Moody's Watches 85 CMBS Classes after Stuy Town Ruling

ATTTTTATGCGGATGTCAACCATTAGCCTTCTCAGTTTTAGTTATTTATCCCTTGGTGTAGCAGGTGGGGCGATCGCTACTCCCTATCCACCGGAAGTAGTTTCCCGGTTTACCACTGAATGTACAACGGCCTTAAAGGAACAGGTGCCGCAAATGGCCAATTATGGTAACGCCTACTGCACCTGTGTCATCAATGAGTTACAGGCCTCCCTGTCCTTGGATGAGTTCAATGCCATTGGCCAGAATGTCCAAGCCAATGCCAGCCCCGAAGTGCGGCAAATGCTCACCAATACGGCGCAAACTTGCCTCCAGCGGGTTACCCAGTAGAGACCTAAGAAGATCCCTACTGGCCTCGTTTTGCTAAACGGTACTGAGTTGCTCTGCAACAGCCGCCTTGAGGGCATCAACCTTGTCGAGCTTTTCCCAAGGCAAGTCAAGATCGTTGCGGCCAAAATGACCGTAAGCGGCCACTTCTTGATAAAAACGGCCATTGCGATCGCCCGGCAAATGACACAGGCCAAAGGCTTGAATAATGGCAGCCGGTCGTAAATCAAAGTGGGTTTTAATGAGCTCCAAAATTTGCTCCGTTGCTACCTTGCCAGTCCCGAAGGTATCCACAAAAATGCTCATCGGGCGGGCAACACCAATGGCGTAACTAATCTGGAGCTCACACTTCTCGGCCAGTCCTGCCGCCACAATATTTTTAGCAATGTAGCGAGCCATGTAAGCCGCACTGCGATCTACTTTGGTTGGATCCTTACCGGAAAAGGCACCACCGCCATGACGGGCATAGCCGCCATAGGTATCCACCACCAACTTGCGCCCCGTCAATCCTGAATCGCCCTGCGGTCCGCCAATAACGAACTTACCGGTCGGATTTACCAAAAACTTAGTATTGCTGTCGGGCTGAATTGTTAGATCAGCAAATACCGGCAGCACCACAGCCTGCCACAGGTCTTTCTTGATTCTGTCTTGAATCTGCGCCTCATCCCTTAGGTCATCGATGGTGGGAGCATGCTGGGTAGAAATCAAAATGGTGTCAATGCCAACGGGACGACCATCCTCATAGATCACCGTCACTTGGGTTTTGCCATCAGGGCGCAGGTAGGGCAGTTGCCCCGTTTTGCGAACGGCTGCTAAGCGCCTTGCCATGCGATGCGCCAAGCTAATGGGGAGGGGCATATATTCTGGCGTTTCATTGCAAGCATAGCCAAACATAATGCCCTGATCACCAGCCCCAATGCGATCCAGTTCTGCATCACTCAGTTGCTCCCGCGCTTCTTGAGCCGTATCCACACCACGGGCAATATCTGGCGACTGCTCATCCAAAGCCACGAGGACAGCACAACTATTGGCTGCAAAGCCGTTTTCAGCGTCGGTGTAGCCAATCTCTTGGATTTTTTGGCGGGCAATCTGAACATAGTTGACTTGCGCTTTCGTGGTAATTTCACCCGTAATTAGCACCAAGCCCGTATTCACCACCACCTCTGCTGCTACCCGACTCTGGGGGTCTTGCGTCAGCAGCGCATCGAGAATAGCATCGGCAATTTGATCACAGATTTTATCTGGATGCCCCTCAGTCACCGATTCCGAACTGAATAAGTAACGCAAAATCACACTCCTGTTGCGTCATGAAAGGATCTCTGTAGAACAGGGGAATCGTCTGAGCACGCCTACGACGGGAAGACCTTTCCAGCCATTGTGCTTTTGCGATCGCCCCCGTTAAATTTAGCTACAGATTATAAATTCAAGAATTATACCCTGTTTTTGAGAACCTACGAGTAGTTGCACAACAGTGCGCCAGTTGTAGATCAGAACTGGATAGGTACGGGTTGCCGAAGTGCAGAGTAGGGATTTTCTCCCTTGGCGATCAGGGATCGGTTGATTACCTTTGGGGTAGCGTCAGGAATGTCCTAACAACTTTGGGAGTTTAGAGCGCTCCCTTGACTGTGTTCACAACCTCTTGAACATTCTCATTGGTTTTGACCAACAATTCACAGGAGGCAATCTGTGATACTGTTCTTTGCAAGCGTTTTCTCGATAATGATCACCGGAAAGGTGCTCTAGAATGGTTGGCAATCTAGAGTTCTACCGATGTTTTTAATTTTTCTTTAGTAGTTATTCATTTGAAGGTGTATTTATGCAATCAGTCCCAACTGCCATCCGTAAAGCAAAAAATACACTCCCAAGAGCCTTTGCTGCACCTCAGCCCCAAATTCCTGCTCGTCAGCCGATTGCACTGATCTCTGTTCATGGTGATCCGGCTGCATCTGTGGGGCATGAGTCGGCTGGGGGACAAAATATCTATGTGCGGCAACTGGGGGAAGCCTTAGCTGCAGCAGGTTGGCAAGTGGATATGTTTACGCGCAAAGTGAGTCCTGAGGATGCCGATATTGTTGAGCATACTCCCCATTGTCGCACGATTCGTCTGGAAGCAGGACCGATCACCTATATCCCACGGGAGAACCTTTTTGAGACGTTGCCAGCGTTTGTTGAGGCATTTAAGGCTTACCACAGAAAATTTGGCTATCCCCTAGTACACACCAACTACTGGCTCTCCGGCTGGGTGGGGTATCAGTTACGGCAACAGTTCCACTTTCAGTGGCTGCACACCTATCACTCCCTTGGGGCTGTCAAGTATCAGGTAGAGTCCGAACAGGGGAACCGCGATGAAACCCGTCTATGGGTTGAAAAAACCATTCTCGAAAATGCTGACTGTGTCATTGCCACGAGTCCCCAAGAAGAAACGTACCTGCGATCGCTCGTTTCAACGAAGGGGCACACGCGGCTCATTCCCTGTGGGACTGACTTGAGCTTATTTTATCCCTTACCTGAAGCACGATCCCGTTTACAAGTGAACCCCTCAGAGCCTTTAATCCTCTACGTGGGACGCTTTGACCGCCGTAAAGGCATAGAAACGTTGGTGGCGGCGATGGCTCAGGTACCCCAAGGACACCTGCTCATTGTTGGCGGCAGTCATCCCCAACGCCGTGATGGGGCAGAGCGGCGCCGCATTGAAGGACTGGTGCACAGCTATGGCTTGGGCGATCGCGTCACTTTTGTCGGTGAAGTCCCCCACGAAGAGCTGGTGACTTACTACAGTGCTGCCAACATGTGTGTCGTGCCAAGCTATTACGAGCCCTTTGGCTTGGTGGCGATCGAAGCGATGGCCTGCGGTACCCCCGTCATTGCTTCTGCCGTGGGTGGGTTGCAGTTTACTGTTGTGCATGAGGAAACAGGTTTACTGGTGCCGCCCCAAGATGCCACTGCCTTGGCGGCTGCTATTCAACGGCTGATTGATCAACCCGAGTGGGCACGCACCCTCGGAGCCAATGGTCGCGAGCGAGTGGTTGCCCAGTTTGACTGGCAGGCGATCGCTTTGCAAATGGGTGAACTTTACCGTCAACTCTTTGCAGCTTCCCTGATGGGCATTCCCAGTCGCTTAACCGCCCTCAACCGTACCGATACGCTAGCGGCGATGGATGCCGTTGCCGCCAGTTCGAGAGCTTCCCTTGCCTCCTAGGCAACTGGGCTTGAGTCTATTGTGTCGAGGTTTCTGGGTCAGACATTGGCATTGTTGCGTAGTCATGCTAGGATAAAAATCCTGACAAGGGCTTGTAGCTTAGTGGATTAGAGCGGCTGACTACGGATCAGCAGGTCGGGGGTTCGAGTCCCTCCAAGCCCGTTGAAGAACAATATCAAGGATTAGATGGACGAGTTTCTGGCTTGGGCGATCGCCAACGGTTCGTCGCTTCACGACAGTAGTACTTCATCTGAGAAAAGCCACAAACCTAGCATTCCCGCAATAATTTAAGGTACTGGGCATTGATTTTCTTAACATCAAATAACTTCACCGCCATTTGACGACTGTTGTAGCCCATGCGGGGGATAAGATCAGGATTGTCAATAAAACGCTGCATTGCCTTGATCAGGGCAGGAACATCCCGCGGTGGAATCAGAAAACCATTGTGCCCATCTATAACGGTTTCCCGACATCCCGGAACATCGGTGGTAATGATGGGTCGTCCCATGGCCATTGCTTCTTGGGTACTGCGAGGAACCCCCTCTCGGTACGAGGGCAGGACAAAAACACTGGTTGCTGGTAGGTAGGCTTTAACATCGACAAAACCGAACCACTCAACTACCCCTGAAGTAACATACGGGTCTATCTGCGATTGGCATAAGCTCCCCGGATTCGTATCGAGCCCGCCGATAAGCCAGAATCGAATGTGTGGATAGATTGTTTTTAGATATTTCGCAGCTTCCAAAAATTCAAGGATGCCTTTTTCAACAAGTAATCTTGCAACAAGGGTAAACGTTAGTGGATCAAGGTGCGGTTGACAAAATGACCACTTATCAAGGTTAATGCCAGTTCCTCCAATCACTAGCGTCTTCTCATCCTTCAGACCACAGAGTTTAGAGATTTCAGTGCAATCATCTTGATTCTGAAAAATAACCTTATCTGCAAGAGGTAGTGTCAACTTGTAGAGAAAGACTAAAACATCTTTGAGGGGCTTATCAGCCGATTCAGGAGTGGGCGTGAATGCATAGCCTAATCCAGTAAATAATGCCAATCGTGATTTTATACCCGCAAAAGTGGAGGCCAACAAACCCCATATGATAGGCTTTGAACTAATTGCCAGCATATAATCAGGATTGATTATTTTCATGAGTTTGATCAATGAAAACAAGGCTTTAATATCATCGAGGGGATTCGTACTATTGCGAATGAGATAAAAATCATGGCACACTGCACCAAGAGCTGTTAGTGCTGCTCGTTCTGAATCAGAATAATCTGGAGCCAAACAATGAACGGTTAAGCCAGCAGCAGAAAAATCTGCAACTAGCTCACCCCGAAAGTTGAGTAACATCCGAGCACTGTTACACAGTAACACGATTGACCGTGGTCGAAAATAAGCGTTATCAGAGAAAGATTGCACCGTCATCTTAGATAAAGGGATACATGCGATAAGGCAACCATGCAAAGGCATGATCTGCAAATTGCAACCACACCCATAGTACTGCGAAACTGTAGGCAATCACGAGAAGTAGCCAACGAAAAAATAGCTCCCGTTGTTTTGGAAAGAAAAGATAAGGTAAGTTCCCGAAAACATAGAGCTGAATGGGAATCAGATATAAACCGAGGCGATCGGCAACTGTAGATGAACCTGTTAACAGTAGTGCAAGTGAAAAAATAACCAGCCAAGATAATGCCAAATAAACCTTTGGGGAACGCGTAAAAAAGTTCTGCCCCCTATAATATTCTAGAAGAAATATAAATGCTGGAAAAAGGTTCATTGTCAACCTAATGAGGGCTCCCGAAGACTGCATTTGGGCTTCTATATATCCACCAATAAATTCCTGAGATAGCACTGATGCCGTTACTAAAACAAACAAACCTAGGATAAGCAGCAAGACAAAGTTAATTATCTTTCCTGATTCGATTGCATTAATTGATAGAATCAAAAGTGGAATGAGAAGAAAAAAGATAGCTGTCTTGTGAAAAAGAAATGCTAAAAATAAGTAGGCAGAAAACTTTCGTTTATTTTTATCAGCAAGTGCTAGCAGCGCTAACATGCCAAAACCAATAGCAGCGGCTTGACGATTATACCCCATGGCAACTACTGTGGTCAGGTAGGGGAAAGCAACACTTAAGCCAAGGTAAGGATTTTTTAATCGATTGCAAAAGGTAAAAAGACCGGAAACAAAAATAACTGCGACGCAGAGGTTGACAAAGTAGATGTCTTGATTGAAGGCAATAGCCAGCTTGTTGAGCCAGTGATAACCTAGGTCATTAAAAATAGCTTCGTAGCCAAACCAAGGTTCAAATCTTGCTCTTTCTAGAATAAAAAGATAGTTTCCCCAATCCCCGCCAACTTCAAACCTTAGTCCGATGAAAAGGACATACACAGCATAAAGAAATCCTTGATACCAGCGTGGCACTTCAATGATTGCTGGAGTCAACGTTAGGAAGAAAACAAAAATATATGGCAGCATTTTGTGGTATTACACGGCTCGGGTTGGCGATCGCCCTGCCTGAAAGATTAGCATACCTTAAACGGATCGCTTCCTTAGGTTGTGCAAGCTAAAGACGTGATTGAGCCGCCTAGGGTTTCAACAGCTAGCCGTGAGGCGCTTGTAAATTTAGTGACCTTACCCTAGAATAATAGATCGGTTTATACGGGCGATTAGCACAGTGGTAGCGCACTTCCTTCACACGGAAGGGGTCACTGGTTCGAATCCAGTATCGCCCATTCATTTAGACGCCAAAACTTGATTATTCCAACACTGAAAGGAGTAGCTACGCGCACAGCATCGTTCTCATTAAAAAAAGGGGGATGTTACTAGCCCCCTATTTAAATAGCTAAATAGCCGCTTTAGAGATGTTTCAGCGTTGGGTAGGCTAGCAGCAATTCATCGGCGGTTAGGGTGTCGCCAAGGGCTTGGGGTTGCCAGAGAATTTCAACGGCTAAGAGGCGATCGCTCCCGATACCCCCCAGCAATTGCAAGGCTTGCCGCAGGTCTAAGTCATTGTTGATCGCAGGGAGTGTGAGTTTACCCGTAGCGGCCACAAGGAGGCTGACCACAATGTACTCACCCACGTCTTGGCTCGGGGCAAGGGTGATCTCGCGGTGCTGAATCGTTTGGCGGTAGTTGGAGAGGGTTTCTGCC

Moody's Investors Service continues to monitor 85 classes of commercial mortgage-backed securities (CMBS) certificates related to the $3bn Stuyvesant Town mortgage loan after a New York court ruling on Thursday presented a negative credit event. The New York Court of Appeals ruled in a 4-to-2 opinion that the owners of the 11,200-unit Stuyvesant Town/Peter Cooper Village complex in Manhattan may need to refund up to $200m in rent overcharges to tenants, Moody's said. The ruling also limits the owners' ability to raise rates on "luxury" rent-stabilized units in the future based on market raises. "While Thursday’s ruling is a negative credit event for the owners of Stuyvesant Town, the general softening of the residential real estate rental market will continue to be the driver of significant negative credit pressure on this and other similar loans," said Daniel Rubock, a senior vice president, in the outlook report. "Last week’s court defeat is just one entry in a broad catalogue of woes." Metropolitan Life Insurance Company sold Stuy Town to a group of investors, led by Tishman Speyer and BlackRock, in 2006 for $5.4bn, according to Moody's. Parts of the mortgage loan were put into five different CMBS deals. The interest reserve is $24m, which Moody's does not expect will last through 2009. The investors intended to convert rent-stabilized units to market rents as tenants vacated, according to the ratings agency. A lawsuit regarding the de-stabilization of apartment units slowed the conversion process and weighed on existing expenses. Last week's court ruling effectively overturned guidance issued by the New York City's administrative agency in charge of rent laws that allowed decontrol of certain luxury units and the raising of their rents to market level. The ruling may force the owners to refund millions of dollars in rent wrongly charged through the conversion to market rent. "The court decision left open many loose ends, retroactivity among them," Rubock said. "There will be years of clean-up litigation ahead. But because of the larger downturn in the real estate market, this loss, though significant, will be but one factor in the looming breakdown of this loan." Write to Diana Golobay.